Petroleum and energy are indispensable for human sustenance and industrial production. Today in Nigeria, the petroleum industry assumes a special importance. Almost 90% of the country’s foreign exchange earnings come from this sector while about 65% of federal government of Nigeria income are derived from the sector. 


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Since the introduction of the structural adjustment programme (SAP) when the Naira began to suffer depreciation against the dollar and other foreign currencies, there had never been stability in petroleum products prices, for example, depreciation of the value or the Naira to the dollar and the price of crude oil in the international market.

            In June 2000, the nation witnessed in popular protest which led to a week strike following the arbitrary increase in the prices of petroleum products by Nigerians National Petroleum Corporation (NNPO). The national strike lead by the NLC was called off following negotiations with the federal government. The negotiations resulted in a downward review of prices of petrol, Diesel and kerosene to N22,N19 and N17 from N30, N89 and N27 respectively earlier announced by the NNPC.

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The present passion and tension that usually characterize petroleum discourse is due to inexplicable deprivations and succoring of Nigerians despite plenty and abundance of petroleum worldwide, it is paradox that in the past decades, supply of all products has been erratic and on sharp decline.

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Ironically, as supply declined, products prices have been on the increase. The combined impact of erratic and inadequate supply and unending price increases have brought untold hardship to the citizenry and worse too prevented economic recovery as promised by the present democratically elected government led the then president Olusegun Obasanjo.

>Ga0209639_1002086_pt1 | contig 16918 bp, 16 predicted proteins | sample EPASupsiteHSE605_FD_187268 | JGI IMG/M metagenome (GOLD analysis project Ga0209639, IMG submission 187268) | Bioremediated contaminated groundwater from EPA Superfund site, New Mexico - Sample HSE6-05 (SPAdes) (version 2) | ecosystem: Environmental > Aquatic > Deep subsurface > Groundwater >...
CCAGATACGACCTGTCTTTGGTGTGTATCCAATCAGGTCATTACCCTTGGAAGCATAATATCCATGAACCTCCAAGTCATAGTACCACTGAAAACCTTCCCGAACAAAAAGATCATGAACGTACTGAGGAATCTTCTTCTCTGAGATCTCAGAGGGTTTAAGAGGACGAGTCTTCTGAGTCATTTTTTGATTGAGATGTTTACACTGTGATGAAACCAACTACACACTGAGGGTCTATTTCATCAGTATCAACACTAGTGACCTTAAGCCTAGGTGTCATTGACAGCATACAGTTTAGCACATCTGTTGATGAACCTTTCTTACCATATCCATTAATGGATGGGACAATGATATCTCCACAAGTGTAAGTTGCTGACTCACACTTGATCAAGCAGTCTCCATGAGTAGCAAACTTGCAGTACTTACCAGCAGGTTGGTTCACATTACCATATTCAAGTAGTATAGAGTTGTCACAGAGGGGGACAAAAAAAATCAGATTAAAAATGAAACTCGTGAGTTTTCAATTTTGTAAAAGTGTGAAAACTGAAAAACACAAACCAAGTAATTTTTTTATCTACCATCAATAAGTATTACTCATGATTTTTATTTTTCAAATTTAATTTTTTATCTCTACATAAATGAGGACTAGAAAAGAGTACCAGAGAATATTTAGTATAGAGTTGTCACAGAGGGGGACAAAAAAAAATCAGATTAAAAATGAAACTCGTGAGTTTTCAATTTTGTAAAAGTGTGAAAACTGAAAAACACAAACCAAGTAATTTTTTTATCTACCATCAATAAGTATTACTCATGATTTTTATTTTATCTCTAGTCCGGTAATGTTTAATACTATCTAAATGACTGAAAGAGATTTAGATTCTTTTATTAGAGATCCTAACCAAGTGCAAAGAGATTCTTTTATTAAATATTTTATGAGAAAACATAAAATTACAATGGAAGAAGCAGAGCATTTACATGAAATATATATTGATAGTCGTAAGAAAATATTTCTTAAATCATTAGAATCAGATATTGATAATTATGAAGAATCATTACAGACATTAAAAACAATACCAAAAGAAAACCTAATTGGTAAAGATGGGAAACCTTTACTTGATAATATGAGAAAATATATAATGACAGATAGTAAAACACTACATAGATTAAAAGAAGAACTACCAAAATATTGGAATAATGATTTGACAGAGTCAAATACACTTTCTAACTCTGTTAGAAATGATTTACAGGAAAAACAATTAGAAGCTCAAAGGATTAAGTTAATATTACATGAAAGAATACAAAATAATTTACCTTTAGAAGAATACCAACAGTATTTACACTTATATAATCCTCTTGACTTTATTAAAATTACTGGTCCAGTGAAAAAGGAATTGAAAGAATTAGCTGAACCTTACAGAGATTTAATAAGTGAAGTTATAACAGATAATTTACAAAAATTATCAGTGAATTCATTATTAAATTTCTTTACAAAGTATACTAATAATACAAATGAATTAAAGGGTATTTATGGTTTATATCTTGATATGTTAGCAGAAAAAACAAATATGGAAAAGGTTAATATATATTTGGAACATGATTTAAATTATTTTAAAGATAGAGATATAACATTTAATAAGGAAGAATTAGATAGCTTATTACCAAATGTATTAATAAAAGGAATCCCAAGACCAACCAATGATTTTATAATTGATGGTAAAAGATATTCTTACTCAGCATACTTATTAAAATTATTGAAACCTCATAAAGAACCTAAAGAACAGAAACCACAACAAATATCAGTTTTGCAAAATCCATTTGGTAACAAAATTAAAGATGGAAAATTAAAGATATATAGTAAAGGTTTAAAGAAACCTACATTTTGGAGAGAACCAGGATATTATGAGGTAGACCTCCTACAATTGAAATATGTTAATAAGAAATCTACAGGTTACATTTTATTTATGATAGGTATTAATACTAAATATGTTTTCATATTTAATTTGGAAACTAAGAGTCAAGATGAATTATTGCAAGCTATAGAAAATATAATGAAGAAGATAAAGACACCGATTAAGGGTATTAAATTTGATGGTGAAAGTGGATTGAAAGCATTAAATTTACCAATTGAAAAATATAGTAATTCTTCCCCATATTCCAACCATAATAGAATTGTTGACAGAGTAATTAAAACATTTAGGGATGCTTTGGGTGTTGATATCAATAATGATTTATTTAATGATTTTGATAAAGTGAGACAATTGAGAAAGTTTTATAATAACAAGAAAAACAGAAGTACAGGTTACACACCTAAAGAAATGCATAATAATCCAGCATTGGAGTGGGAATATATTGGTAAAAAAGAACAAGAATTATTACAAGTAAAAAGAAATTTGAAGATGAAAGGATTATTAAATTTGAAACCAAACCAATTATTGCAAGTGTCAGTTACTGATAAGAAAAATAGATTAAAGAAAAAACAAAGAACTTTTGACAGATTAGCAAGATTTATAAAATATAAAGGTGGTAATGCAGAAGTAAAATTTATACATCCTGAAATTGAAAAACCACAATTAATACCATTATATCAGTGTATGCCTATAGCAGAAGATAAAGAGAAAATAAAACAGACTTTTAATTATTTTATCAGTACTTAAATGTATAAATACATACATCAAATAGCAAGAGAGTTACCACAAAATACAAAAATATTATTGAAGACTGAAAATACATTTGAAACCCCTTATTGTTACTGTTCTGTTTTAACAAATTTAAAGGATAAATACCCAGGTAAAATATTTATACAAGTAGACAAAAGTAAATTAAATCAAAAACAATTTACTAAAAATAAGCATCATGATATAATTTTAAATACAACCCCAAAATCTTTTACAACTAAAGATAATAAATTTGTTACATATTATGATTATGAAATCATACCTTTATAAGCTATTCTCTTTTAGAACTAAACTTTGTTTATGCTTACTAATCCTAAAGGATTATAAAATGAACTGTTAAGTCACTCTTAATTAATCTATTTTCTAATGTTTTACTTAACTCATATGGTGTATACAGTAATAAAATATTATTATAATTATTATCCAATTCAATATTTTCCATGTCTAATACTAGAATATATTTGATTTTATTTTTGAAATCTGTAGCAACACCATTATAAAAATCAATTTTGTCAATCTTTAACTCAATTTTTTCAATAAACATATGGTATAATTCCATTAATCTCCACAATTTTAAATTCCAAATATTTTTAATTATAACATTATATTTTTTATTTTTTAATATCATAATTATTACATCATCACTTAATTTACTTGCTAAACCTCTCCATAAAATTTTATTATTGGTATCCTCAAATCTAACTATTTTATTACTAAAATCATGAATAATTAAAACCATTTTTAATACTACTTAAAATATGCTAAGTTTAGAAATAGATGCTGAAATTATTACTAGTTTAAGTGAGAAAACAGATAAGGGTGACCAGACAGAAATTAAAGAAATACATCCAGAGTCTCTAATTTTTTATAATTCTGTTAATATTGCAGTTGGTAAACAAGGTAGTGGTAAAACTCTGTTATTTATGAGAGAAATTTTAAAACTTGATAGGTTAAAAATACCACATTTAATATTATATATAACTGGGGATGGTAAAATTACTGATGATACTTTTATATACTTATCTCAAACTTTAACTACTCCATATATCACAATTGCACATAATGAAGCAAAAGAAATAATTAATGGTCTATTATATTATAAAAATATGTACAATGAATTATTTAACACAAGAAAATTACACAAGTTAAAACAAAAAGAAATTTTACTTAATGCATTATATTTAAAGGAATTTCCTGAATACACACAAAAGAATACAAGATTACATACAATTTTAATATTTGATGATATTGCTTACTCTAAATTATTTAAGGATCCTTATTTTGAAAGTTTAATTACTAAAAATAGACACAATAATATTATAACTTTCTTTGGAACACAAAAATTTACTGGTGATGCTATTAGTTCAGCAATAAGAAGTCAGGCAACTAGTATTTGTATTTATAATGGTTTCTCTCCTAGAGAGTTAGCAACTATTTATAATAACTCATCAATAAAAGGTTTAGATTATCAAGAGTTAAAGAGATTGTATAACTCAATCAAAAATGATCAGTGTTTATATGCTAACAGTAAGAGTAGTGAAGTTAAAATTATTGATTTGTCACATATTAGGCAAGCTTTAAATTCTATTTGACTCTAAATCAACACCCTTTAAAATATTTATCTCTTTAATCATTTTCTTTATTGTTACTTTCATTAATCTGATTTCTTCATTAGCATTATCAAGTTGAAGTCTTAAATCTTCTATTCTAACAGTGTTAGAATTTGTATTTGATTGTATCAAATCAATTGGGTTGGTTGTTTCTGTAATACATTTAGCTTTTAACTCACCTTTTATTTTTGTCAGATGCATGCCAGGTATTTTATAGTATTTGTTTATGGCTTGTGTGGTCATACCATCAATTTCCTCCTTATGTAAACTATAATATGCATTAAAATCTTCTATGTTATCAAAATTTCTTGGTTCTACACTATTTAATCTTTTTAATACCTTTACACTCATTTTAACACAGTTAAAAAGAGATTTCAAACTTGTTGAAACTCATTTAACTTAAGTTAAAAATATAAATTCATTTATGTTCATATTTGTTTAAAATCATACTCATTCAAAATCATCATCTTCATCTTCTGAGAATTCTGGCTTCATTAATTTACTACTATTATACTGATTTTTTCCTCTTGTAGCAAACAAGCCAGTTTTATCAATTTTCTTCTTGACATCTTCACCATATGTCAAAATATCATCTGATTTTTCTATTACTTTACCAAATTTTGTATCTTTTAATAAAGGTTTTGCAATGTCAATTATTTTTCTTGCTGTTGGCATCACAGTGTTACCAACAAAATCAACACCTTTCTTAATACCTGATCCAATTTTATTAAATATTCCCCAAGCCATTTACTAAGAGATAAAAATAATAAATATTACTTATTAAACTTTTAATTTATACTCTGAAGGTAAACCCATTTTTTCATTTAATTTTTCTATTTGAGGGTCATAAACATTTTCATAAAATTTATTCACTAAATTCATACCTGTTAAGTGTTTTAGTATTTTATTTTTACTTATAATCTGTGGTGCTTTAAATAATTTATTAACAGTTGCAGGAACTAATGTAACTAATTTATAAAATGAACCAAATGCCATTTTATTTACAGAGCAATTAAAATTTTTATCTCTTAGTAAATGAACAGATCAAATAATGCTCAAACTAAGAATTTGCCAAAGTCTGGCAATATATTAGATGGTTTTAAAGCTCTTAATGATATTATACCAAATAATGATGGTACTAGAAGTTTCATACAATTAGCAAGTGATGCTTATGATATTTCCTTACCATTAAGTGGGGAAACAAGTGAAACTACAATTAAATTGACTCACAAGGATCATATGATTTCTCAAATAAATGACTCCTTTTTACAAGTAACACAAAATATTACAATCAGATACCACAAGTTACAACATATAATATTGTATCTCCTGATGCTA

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The effect by government to overcome this lack of policy and total depending on oil companies led to policy shift towards regulations. Government therefore introduced uniform pricing, to satisfy domestic demand strengthen self reliance and avoid a situation is which the oil companies could hold the country to reason.

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The Nation witnessed adequate supply of petroleum products up till 1986. Until the devaluation of the Naira on account of the implementation of the SAP coupled with the criminal non-maintenance of the refineries. Currently there are two source of product  prices will eliminate distortion in the market by promoting free competition. The idea is that single uniform pump price will disappear and be replaced with multiple competitive prices. This system may not be workable.

The case for privatization of the refineries and depots/pipeline system is canvassed as the most viable option to put an and to supply problems because of inability of government to adequately fund the refineries as and when due in sustenance of productive volumes to meet domostrive market demand and possible export requirements.  

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